(R) Consider this: a line which is one inch in length has an infinite number of points on it. The entire 3-dimensional universe also contains an infinite number of points. Are we to conclude, since the two have an equal number of points in them, that they are the same size? Of course not. But this illustrates the nebulous nature of points.
(MB) This is also incorrect. In mathematics, there are different levels of infinities (often referred to as "Aleph-null, Aleph-one, and Aleph-two"). What you have described is the difference between Aleph-null and Aleph-one.


(R) Overall, if there is no matter or energy present, if there is nothing, then the concept of space is meaningless.
(MB) True, but obvious. But, in reality, there is no true total absence of matter and/or energy anywhere in the universe.


(R) Well, here's what you said that confused me: "...according to superstring theory, a string is infinitesimally small and must contain some amount of energy (and, therefore, some amount of matter), the concentration is high enough that the string actually consists of the aforementioned small point of highly-curved space."
    This led me to conclude the intense, black hole-like gravity from the highly concentrated matter (or energy) was what caused the collapse of the extra six dimensions and the curvature of the space. Apparently I have mis-interpreted what you said. If so, what does cause the collapse of the extra dimensions and the space curvature?

(MB) This is what's referred to as the "compactification" question. An answer is found in inflation theory which predicts that the universe underwent a phase transition as it began to cool immediately after the Big Bang. Our four familiar dimensions continued to expand while the other six did not. They still exist on the quantum level.


(R) Also, I thought the reason they were called strings was because they were not small, dimensionless points, but were extended in one dimension?
(MB) Space is particulate at the quantum level in much the same way that air is at the atomic level. The sum total of this particulate is called "space-time foam". It is the combinations of this particulate (or "strings") that produce what we call "dimensions". So, it is meaningless to consider the strings themselves to have any dimensionality.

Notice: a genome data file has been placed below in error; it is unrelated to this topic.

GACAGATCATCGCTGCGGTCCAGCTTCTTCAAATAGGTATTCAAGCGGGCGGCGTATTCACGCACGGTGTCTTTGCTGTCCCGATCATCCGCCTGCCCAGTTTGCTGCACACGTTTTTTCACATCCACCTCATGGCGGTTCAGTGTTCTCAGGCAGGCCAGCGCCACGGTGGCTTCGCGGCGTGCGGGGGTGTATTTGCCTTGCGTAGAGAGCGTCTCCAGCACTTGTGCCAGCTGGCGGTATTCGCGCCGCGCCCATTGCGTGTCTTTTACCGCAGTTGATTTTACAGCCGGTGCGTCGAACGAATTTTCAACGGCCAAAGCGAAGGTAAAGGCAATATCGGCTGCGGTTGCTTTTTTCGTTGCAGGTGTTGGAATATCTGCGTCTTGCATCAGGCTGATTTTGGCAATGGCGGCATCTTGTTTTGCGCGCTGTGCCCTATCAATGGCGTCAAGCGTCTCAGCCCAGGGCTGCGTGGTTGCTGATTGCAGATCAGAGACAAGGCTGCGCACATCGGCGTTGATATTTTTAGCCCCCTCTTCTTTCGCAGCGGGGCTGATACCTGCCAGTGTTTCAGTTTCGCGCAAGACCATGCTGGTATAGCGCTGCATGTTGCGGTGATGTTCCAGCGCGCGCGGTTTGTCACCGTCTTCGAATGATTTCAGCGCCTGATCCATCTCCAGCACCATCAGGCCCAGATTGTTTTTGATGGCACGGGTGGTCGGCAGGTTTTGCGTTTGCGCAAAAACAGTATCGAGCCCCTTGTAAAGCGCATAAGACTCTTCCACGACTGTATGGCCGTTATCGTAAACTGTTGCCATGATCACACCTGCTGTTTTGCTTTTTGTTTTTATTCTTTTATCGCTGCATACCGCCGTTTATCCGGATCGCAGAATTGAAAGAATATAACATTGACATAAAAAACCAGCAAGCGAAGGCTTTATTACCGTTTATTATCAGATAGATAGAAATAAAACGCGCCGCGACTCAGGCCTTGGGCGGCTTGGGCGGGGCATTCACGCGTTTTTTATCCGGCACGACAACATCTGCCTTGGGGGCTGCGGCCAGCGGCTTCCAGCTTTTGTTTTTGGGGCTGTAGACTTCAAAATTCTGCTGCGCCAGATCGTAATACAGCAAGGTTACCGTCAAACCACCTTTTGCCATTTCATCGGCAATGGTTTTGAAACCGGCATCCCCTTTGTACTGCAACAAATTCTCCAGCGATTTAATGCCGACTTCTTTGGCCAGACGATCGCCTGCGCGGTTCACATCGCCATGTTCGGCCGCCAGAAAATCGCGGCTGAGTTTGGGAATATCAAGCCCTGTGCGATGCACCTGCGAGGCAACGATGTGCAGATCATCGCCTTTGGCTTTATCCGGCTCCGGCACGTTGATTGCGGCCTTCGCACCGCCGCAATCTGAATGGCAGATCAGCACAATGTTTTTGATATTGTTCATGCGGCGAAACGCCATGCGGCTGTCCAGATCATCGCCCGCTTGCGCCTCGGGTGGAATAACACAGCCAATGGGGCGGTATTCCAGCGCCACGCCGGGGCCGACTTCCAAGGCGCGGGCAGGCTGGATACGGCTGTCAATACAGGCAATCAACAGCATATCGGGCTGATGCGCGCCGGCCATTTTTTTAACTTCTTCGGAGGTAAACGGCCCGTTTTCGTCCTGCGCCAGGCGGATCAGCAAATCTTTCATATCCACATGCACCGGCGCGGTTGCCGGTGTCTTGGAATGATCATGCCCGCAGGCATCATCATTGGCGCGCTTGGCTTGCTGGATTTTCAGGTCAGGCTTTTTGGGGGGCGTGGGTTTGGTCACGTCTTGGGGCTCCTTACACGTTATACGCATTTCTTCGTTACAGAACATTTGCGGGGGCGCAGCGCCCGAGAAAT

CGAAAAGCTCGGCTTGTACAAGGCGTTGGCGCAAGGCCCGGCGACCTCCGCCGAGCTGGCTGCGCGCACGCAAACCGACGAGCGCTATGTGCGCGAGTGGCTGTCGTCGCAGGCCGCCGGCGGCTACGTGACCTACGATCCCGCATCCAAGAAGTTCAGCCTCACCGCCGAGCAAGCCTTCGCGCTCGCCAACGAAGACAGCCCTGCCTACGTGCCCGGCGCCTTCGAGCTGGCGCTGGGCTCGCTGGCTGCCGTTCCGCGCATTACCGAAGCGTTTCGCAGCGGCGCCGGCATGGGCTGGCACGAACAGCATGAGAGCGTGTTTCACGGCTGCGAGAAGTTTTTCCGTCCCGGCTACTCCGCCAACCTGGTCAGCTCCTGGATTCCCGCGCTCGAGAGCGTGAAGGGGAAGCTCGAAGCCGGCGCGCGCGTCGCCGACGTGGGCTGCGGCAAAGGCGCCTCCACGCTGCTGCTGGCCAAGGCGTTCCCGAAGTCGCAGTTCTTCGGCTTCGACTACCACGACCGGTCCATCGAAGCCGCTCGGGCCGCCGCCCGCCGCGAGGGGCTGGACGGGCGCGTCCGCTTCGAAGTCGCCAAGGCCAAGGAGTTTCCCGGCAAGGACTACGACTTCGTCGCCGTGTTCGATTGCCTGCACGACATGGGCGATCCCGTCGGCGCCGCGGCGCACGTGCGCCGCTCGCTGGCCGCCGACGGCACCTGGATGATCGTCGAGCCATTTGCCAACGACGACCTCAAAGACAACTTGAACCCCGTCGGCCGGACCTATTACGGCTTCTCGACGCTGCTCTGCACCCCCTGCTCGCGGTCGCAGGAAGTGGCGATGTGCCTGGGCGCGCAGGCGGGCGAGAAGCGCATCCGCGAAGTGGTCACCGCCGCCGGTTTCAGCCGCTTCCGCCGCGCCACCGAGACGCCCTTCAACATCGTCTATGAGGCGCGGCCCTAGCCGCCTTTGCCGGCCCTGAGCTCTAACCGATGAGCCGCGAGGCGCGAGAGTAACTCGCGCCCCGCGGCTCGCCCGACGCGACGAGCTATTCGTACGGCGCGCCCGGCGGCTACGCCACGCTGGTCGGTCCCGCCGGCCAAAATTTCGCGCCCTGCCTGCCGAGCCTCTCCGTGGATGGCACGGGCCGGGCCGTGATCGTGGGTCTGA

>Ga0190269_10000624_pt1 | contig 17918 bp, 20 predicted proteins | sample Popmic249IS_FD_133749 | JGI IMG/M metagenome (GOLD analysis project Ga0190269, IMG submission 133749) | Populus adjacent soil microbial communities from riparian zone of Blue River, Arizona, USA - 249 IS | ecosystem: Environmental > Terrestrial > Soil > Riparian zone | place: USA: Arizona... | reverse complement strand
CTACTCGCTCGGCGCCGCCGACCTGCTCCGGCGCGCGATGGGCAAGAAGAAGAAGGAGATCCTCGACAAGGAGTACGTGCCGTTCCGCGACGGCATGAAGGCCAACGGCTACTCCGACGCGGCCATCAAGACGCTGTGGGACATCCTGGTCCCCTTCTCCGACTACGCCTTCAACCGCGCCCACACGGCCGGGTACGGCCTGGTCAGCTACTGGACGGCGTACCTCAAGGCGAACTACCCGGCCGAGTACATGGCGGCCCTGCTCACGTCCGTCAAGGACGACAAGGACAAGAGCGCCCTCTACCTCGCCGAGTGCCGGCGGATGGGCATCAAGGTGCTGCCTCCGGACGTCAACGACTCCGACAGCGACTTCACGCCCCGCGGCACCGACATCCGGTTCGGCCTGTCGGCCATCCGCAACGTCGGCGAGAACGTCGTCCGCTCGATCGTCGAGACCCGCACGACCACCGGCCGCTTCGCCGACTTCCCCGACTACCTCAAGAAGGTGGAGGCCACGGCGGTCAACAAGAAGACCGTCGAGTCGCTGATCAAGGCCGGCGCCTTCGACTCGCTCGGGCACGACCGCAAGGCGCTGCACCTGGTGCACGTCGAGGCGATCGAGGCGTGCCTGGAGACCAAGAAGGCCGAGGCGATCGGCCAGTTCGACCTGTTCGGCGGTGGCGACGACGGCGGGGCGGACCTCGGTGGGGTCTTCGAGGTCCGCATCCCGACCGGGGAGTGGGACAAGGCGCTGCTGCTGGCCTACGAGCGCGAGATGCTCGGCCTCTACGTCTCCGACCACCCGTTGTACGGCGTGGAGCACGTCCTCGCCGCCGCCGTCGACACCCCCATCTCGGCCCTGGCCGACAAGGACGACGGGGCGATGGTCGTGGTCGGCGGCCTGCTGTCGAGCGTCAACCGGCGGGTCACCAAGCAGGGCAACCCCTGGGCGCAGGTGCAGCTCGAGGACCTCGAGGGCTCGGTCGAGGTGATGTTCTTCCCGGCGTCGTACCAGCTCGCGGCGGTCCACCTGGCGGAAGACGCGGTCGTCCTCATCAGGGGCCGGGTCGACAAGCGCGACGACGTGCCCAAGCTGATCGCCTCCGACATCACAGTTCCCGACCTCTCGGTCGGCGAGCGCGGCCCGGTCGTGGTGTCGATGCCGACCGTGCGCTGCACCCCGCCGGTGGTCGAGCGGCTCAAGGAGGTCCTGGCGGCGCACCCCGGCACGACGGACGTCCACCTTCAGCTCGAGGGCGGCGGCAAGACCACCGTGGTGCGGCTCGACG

Out of curiosity, what does any of this have to do with whether or not God exists?



(R) I do agree that matter and energy are the same thing, though. Simply put, matter *is* energy.
(MB) Right. Matter is actually "frozen" energy.


"Perfectly balanced" means that there are equal amounts of positive and negative energy. They cancel out in a manner similar to how adding +1 and -1 will give you 0. Those two numbers are still there, it's just the combination of the two that gives you "nothing" as a result. Likewise, the various energies are still present even if their combination results in "nothing".
(R) You haven't told me the nature of these positive and negative energies.
(MB) It depends on your frame of reference. There are several examples you could consider. Matter (frozen energy) is counterbalanced by gravity. Positive and negative electrical charges also counterbalance. So does all angular momentum. Any way you look at it, all measurable quantities in the universe add up to zero.


(R) Are they similar to matter and anti-matter? But those can't co-exist, they instantaneously annihilate one another whenever they come in contact. Wouldn't the positive and negative energy do the same? If so, how could they ever be perfectly balanced? If not, then why not?
(MB) What do you think happens when matter and anti-matter annihilate one another? They are simply converted completely back into energy. When matter and anti-matter particle pairs are initially produced, they will normally immediately annihilate each other unless quantum effects cause them to move out of contact with each other. Similar things happen at the event horizons of black holes. Nothing is gained or lost.


(R) Are the positive and negative energy both present in our current universe?
(MB) Of course.


(R) Or does our universe contain only positive energy? If so, what happened to the negative energy? Was it destroyed? Or does it still exist in an alternate universe? Is this alternate universe made up of anti-matter and negative (anti?) energy?
(MB) It's all still here. The only reason we notice anything is that opposing quantities are far enough apart to prevent them annihilating each other. In other words, local imbalances of energy are what produces everything that exists in the universe.